Links to parenting stress

Pressure in a family is more likely to make parents become sensitive caregivers, and it mediates many adverse child outcomes associated with emotional regulation and behavioural problems [65,66,67]. As expected, we found that parenting-related stress and relationship variables was higher in parents of infants with ASD than in the TD group. Our findings also suggested that the parenting-related stress was associated with behavioural problems in infants with ASD. This replicates the findings of Weitlauf AS et al. [68] using cross-sectional regression analysis to examine that relationship quality and parenting stress may also represent important factors for young children with ASD. In the hierarchical regression analysis, consistent with previous literature, children’s behavioural problems, particularly externalizing behaviours, were found to appropriately contribute to the parenting stress of parents of infants with ASD [23]. Family factors, particularly parenting stress are also likely important determinants above and beyond child factors [68]. Our findings are consistent with previous studies of parents of preschool children with ASD, but few studies have examined infants aged approximately 8–30 months. Future studies are required to better understand how emotional and societal factors contribute to parenting stress in families of infants with ASD. Parenting demands change as children develop, so further research examining the developmental trajectory of the relationships between parenting stress and problem behaviours throughout the lifespan is necessary. Such future studies will improve our understanding of the role of infant behaviours, parent-infant interactions, and temperament in behavioural development and emotional regulation in the first years of life.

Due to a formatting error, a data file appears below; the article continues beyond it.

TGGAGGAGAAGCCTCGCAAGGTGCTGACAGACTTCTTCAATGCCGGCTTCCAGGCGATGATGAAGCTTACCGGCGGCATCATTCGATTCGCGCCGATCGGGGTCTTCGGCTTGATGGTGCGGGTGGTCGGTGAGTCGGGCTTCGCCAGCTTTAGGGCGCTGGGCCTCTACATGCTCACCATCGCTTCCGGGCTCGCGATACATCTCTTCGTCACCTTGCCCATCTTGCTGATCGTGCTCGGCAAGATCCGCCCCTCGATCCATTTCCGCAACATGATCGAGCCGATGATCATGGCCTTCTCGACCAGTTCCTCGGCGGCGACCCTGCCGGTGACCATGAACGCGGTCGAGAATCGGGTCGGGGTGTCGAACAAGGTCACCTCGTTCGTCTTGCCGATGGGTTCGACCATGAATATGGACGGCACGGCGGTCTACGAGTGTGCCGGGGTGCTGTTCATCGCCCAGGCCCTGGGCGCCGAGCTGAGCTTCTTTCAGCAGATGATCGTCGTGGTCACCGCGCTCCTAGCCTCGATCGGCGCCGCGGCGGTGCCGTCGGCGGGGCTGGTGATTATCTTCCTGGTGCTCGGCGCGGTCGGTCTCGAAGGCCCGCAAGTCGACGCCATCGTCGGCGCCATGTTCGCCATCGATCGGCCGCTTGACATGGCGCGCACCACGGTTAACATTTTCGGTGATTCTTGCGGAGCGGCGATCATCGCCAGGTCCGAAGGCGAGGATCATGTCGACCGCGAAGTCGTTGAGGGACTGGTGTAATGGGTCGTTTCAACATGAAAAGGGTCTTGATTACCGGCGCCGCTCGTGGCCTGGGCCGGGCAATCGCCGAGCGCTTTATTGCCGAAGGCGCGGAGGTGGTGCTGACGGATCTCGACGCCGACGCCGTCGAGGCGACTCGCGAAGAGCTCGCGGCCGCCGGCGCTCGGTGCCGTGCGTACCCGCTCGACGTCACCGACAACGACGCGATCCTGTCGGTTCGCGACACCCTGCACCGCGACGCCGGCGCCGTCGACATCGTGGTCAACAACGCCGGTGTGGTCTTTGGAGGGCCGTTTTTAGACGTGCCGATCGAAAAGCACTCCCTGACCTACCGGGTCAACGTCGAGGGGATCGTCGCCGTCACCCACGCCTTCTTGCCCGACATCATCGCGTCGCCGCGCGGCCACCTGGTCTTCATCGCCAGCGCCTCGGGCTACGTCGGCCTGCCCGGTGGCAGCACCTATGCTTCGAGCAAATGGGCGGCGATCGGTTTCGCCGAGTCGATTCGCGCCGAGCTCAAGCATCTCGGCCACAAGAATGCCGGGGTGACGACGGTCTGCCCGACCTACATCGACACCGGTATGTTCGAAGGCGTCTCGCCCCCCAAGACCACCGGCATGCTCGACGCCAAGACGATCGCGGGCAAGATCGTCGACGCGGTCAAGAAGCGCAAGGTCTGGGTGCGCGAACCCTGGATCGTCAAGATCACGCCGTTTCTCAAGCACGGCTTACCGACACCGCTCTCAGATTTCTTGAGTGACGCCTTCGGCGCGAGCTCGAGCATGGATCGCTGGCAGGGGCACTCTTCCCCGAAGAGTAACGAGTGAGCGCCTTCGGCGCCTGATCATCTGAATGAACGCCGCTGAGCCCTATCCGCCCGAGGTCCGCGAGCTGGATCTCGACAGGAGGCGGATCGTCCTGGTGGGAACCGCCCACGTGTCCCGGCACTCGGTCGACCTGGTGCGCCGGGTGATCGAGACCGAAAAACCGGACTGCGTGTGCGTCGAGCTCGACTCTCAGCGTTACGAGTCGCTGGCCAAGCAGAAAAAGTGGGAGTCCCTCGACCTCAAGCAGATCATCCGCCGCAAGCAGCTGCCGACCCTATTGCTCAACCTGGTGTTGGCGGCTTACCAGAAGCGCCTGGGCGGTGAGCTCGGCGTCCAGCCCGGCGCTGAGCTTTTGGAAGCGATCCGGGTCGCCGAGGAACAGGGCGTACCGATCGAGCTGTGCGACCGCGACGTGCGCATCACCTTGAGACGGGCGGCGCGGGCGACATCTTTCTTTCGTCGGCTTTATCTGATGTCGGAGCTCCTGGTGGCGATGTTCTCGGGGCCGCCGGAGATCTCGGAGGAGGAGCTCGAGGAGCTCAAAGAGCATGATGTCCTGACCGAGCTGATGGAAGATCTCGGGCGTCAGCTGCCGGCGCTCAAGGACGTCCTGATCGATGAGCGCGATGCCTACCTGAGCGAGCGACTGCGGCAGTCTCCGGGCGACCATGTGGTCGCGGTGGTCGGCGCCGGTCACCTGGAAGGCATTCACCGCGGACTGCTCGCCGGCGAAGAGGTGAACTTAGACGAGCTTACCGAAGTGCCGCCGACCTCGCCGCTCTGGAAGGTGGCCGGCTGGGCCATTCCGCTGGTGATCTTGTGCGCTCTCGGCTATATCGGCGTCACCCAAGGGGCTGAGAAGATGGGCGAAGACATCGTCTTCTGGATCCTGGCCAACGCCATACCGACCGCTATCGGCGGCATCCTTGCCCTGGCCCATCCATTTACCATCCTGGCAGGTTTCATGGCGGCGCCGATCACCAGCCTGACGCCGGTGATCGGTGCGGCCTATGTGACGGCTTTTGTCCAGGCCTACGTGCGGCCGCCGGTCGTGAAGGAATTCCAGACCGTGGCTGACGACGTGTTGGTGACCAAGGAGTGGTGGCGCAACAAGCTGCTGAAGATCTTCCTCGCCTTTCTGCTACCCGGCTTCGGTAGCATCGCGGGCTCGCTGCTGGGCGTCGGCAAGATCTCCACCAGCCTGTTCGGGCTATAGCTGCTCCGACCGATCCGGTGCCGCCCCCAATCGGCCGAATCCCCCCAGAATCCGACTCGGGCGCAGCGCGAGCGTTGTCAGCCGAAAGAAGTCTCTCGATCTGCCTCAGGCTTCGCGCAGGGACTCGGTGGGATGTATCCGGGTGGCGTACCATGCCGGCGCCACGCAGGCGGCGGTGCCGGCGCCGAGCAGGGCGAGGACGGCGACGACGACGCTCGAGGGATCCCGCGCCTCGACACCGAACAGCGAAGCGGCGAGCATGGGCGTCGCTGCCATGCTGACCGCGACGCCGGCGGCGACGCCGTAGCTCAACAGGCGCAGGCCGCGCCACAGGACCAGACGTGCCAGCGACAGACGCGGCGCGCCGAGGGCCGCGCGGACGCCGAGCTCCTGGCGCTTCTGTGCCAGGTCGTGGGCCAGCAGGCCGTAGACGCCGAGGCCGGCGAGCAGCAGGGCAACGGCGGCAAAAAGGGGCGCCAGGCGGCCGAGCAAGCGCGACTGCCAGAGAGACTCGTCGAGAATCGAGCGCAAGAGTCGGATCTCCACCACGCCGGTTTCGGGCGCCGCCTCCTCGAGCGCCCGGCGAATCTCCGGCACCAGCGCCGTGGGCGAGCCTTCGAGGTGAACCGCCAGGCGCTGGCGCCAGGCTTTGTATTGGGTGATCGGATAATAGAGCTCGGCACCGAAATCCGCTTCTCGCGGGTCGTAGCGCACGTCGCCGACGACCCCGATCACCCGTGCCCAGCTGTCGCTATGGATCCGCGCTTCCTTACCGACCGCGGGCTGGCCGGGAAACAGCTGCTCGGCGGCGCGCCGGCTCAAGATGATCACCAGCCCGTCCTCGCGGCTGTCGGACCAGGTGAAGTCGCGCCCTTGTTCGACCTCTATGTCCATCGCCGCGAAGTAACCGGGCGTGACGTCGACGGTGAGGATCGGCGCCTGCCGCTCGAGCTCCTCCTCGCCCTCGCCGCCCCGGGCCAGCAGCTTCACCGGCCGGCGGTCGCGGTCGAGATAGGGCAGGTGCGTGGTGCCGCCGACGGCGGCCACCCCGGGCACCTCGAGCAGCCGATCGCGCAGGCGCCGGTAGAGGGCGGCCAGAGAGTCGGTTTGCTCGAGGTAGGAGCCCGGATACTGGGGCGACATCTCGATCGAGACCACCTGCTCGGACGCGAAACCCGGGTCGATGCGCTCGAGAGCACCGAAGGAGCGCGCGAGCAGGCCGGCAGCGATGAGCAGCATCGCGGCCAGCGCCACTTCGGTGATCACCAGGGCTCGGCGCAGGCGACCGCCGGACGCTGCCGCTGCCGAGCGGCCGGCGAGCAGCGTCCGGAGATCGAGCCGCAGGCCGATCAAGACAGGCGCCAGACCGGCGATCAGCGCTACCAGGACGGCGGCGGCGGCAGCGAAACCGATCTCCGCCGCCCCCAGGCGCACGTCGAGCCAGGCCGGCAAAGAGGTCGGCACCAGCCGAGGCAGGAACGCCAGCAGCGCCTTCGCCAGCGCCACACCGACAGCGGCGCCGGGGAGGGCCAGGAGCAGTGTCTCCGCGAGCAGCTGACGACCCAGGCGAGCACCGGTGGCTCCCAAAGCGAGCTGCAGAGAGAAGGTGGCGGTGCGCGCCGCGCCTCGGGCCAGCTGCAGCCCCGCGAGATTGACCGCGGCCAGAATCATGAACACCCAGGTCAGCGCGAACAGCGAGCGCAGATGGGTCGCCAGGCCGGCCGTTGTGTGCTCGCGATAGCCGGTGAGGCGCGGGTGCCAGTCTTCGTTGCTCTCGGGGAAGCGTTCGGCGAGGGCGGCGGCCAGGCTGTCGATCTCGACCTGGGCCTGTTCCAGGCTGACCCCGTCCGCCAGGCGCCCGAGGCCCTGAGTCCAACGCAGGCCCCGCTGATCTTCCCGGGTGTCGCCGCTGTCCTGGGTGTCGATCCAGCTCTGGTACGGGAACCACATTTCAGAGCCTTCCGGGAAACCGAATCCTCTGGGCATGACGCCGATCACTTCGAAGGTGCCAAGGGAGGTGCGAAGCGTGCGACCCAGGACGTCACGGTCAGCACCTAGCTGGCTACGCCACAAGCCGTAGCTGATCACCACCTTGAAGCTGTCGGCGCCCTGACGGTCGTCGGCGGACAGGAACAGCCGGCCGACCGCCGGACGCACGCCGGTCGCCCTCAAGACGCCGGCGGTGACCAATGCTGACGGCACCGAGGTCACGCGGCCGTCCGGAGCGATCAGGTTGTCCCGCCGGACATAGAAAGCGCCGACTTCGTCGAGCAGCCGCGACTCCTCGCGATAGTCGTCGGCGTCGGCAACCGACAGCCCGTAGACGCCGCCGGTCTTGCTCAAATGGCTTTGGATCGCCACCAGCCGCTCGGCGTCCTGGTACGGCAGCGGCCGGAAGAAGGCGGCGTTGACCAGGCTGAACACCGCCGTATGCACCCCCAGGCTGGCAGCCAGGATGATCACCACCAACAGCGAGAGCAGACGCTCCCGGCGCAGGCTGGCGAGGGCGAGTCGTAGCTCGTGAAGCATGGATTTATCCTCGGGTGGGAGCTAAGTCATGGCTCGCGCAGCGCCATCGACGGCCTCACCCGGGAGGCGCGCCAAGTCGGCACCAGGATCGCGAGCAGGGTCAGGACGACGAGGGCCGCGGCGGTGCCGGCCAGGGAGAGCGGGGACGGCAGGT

The present study has limitations. First, no more parent variables, such as education and family adversity, were explored. Second, a crosssectional design was utilized while a longitudinal approach might help to determine whether the behavioural problems identified in this study improve as reduced parenting stress and improved parent engagement states. Our research group evaluated and predicted children’s emotions and behaviours problems after 2 years, which will be reflected in the following articles.